Recovery of Facial Nerve Paralysis After Temporal Nerve Reconstruction: A Case Report
Trauma Monthly: November 1, 2015, 20 (4); e20578
November 23, 2015
Article Type: Case Report
May 28, 2014
August 7, 2014
August 16, 2014
M R, Mahmoudi
D. Recovery of Facial Nerve Paralysis After Temporal Nerve Reconstruction: A Case Report,
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1.1. Facial Nerve Paralysis
Facial paralysis is common following accidents, trauma, virus infection or tumors. Facial paralysis will affect the patient psychologically, and may cause depression and anxiety. In this report, we present a case of a young man with unilateral paralysis of the muscles of the forehead caused by penetrating trauma who recovered after repair of the temporal branch of the facial nerve. Nerve repair was done one month after trauma and recovery was good 3 months later.
1.2. Facial Nerve
The facial nerve, cranial nerve VII, is a complex peripheral nerve (motor-sensory-secretory) which has a large motor branch and a smaller sensory one.
The nerve is damaged more than the other cranial nerves. The pathways of the facial nerve are variable and run from the skull base to the face. This nerve passes inside the temporal bone and through the internal auditory canal beside the vestibulocochlear nerve. In the extracranial part of the pathway in the parotid gland, the facial nerve divides into 5 branches that innervate 14 of the 17 paired muscle groups of the face. The distal portion of the facial nerve include the cervical branch, mandibular branch, buccal branch, zygomatic branches, temporal branches and posterior auricular branch.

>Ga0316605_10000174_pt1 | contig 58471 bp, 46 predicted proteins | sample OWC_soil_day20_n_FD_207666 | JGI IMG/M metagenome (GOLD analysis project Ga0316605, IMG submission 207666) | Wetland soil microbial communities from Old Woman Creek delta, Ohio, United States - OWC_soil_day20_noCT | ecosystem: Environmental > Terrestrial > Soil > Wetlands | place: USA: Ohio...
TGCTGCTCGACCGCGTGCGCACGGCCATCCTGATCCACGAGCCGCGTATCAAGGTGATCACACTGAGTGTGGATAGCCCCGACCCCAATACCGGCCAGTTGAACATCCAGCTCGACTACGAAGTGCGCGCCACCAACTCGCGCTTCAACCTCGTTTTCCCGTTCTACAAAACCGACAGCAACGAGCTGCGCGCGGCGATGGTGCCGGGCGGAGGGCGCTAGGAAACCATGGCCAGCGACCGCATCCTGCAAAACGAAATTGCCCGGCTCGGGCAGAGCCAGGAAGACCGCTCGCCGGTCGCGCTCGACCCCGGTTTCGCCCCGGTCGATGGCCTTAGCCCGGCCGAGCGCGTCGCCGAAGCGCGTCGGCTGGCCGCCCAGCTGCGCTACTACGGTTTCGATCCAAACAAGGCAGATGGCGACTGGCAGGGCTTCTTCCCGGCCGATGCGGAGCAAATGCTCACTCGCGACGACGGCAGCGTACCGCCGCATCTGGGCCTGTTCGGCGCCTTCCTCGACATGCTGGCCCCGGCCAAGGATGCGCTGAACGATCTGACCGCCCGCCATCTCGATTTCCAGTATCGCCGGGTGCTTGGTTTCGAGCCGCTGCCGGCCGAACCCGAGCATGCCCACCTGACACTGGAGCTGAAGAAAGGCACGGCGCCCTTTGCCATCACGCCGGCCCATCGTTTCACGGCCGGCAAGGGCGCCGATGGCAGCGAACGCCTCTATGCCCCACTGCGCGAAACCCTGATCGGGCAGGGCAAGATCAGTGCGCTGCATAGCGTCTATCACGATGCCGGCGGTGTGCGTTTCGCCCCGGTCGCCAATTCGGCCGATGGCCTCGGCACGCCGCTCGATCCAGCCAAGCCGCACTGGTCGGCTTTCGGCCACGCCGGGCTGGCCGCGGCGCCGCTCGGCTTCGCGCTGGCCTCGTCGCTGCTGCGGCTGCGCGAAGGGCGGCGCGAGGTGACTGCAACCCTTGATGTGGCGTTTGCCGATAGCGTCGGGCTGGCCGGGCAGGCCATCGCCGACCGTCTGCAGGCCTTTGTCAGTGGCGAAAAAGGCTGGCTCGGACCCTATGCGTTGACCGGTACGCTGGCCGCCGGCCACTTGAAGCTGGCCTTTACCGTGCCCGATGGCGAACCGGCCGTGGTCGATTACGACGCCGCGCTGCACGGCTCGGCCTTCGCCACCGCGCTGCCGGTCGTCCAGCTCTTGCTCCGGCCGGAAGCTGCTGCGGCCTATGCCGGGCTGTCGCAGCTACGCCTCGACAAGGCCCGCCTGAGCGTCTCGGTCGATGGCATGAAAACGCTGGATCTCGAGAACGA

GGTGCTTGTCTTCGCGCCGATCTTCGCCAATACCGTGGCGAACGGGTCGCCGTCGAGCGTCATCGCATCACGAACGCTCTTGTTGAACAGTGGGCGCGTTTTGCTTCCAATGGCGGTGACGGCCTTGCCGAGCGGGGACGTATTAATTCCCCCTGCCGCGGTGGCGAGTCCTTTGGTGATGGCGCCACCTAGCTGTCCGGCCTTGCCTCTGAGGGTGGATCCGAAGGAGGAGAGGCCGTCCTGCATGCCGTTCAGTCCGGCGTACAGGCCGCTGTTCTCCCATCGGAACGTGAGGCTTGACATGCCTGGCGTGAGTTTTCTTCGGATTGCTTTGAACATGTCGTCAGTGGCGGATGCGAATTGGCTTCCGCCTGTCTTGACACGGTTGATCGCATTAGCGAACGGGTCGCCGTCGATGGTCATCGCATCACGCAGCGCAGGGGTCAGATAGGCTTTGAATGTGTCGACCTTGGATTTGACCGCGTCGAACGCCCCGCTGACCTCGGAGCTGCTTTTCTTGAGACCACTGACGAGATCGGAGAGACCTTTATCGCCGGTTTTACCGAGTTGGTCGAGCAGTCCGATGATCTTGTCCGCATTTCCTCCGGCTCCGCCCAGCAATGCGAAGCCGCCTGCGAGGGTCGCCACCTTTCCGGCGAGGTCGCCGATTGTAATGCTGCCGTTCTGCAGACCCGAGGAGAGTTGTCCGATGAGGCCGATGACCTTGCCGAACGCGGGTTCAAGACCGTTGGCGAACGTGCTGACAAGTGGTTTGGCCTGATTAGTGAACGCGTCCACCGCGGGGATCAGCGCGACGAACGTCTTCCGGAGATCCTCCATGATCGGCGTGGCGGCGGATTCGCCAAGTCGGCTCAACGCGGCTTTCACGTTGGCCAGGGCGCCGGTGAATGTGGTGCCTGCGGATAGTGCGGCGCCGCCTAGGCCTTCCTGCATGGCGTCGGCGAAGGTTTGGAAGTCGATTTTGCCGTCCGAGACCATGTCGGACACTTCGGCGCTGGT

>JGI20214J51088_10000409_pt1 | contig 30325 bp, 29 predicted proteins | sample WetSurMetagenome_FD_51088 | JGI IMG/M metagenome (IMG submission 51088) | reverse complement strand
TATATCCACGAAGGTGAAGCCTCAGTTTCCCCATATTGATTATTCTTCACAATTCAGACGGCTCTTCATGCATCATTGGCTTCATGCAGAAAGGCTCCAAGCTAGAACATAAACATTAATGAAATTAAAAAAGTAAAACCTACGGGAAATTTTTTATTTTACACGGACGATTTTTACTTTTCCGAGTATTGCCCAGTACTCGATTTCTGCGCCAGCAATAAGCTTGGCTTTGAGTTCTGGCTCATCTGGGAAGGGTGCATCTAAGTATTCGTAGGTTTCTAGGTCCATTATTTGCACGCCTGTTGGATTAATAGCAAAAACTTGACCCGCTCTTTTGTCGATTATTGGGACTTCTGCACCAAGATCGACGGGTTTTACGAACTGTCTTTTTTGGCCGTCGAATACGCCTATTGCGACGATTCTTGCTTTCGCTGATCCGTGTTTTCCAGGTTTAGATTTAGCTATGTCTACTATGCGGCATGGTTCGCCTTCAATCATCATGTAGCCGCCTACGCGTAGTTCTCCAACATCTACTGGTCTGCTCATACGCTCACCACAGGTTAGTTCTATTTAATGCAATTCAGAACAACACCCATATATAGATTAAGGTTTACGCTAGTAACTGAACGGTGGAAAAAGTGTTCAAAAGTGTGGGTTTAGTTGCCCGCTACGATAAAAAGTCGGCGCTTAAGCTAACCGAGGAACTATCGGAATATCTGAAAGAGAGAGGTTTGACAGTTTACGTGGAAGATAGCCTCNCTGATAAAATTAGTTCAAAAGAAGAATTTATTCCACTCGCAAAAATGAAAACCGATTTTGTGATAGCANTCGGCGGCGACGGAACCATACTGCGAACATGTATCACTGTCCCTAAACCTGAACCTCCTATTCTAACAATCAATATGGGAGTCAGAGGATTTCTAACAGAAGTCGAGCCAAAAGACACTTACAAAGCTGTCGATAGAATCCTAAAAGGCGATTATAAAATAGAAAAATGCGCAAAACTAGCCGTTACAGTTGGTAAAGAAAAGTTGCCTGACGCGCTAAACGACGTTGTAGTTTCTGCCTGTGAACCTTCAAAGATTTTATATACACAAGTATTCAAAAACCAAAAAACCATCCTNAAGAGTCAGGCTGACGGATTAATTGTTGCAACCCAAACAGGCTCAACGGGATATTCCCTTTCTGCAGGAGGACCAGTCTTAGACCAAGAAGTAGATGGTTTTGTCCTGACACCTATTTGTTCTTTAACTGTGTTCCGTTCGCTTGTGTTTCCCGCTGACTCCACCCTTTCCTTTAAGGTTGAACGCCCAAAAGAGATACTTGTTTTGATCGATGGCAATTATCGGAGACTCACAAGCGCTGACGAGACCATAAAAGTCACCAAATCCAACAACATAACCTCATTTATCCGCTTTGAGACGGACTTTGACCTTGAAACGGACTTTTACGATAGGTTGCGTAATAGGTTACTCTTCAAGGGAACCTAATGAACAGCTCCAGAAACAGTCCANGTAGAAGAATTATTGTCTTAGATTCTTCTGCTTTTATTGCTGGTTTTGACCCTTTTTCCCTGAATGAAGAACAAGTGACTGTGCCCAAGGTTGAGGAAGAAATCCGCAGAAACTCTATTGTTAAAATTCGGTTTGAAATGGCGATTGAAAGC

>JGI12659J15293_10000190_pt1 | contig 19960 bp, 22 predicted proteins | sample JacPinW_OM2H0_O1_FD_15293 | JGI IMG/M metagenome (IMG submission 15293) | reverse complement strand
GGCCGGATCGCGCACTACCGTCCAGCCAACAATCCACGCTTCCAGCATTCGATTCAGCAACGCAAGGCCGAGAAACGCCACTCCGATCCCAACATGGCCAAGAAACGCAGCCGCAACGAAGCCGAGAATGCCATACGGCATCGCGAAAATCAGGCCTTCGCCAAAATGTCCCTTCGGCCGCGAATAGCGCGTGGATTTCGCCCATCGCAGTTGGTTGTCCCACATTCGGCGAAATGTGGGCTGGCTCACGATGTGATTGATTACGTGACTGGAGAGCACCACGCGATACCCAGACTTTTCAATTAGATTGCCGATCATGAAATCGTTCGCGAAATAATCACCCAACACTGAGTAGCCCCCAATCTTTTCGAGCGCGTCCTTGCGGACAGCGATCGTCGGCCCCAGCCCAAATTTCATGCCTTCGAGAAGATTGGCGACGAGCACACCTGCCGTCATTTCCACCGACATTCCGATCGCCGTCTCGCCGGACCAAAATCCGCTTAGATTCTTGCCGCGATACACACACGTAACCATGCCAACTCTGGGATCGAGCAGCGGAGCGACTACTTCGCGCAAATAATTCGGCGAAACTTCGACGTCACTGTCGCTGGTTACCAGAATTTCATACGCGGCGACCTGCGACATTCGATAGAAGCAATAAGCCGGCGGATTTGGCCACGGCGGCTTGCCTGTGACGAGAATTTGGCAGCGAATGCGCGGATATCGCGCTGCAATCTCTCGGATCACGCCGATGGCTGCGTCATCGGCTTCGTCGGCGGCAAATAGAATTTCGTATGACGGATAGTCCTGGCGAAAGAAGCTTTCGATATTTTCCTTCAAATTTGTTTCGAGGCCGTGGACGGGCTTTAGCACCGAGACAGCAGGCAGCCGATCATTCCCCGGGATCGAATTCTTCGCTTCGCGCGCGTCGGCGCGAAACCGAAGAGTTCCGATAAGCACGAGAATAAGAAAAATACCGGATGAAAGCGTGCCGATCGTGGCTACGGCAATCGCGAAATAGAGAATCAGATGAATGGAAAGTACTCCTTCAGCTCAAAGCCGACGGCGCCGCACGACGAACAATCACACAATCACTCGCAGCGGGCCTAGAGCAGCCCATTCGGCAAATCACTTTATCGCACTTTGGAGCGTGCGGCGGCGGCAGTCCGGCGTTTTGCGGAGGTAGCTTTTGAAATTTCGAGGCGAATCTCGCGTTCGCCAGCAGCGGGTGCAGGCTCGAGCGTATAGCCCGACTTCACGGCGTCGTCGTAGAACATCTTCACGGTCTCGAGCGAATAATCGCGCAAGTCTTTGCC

1.3. Temporal Nerve (Frontal Nerve)
The temporal branch of the facial nerve (frontal branch of the facial nerve) crosses the zygomatic arch in the temporal region, supplying the auriculares anterior and superior. The more anterior branches supply the frontalis, the orbicularis oculi, and corrugator supercilii and muscles. To test the function of the temporal branches of the facial nerve, the patient is asked to frown and wrinkle his or her forehead.
2. Case Presentation
A 24-year-old male patient was referred to us with a history of sharp penetrating trauma to the right temporal region causing unilateral paralysis of the muscles of the right forehead. He was unable to scowl or elevate his right eyebrow and there were no folds on his right forehead. Anastomosis of branches of the temporal nerve was done one month after trauma following regular physical therapy sessions, outcome was good and paralysis of the muscles of the right forehead improved after several months (
Figure 1. Preoperative Right Forehead
2.1. Management and Results
The right frontalis, orbicularis oculi and corrugator supercilii muscles were paralyzed. Electromyography was done 3 weeks after trauma and complete severance of the temporal nerve branch of the facial nerve was reported. The temporal nerve repair was done one month after trauma.
2.2. Surgical Technique
The nerve ends (
Figure 2) were found and end to end anastomosis and suturing with 10/0 nylon were done. Wound closure with done using 4/0 nylon ( Figure 3).
Figure 2. Dissection to Find the Nerve Ends
Figure 3. Wound Closure After Anastomosis
Facial rehabilitation via physical therapy sessions. Outcome was good and paralysis of the muscles of the right forehead improved after several months (
Figure 4. Postoperative View of the Right Forehead
The facial nerve is exposed to many traumatic injuries because of its superficial location; paralysis of the muscles of the brow and forehead are unfavorable complications (
1- 3). Also, there are some reports of iatrogenic causes of the temporal nerve injury due to craniofacial or dermatological surgery ( 4- 6). Thus, the temporal area should be considered as a danger zone during the surgery of the face. Immediate repair of the nerve injury will improve the process of recovery and rehabilitation of the face and forehead muscles and may play a very important role in the patient’s emotional and mental status and change their quality of life, especially in young patients.